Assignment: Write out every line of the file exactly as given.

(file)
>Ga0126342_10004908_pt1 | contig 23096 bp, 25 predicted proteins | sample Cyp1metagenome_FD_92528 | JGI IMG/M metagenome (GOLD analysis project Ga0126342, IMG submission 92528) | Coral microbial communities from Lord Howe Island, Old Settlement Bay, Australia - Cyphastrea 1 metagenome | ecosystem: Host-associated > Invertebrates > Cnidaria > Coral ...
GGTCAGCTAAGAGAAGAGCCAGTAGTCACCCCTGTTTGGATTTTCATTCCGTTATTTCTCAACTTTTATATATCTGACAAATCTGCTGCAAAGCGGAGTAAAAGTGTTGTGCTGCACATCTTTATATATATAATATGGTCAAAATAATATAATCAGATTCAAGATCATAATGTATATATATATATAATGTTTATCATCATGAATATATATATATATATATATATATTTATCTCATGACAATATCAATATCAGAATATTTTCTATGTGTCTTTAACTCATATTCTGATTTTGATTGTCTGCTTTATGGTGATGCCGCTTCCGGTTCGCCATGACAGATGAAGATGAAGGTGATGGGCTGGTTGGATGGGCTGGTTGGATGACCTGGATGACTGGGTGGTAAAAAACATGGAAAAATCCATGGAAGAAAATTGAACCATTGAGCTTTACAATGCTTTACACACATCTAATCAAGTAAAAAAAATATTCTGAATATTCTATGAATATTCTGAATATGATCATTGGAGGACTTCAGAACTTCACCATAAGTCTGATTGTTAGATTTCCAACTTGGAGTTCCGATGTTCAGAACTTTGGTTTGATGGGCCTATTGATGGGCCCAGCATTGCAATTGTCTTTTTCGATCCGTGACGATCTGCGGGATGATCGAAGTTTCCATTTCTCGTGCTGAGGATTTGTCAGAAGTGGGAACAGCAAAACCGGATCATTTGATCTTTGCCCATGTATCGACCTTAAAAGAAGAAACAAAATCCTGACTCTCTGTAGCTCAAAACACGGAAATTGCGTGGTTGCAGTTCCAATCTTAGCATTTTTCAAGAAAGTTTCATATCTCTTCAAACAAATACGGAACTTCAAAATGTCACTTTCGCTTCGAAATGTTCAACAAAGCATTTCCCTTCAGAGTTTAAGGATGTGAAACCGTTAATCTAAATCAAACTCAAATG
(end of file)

>Ga0126342_10004908_pt1 | contig 23096 bp, 25 predicted proteins | sample Cyp1metagenome_FD_92528 | JGI IMG/M metagenome (GOLD analysis project Ga0126342, IMG submission 92528) | Coral microbial communities from Lord Howe Island, Old Settlement Bay, Australia - Cyphastrea 1 metagenome | ecosystem: Host-associated > Invertebrates > Cnidaria > Coral ...
GGTCAGCTAAGAGAAGAGCCAGTAGTCACCCCTGTTTGGATTTTCATTCCGTTATTTCTCAACTTTTATATATCTGACAAATCTGCTGCAAAGCGGAGTAAAAGTGTTGTGCTGCACATCTTTATATATATAATATGGTCAAAATAATATAATCAGATTCAAGATCATAATGTATATATATATATAATGTTTATCATCATGAATATATATATATATATATATATATTTATCTCATGACAATATCAATATCAGAATATTTTCTATGTGTCTTTAACTCATATTCTGATTTTGATTGTCTGCTTTATGGTGATGCCGCTTCCGGTTCGCCATGACAGATGAAGATGAAGGTGATGGGCTGGTTGGATGGGCTGGTTGGATGACCTGGATGACTGGGTGGTAAAAAACATGGAAAAATCCATGGAAGAAAATTGAACCATTGAGCTTTACAATGCTTTACACACATCTAATCAAGTAAAAAAAATATTCTGAATATTCTATGAATATTCTGAATATGATCATTGGAGGACTTCAGAACTTCACCATAAGTCTGATTGTTAGATTTCCAACTTGGAGTTCCGATGTTCAGAACTTTGGTTTGATGGGCCTATTGATGGGCCCAGCATTGCAATTGTCTTTTTCGATCCGTGACGATCTGCGGGATGATCGAAGTTTCCATTTCTCGTGCTGAGGATTTGTCAGAAGTGGGAACAGCAAAACCGGATCATTTGATCTTTGCCCATGTATCGACCTTAAAAGAAGAAACAAAATCCTGACTCTCTGTAGCTCAAAACACGGAAATTGCGTGGTTGCAGTTCCAATCTTAGCATTTTTCAAGAAAGTTTCATATCTCTTCAAACAAATACGGAACTTCAAAATGTCACTTTCGCTTCGAAATGTTCAACAAAGCATTTCCCTTCAGAGTTTAAGGATGTGAAACCGTTAATCTAAATCAAACTCAAATG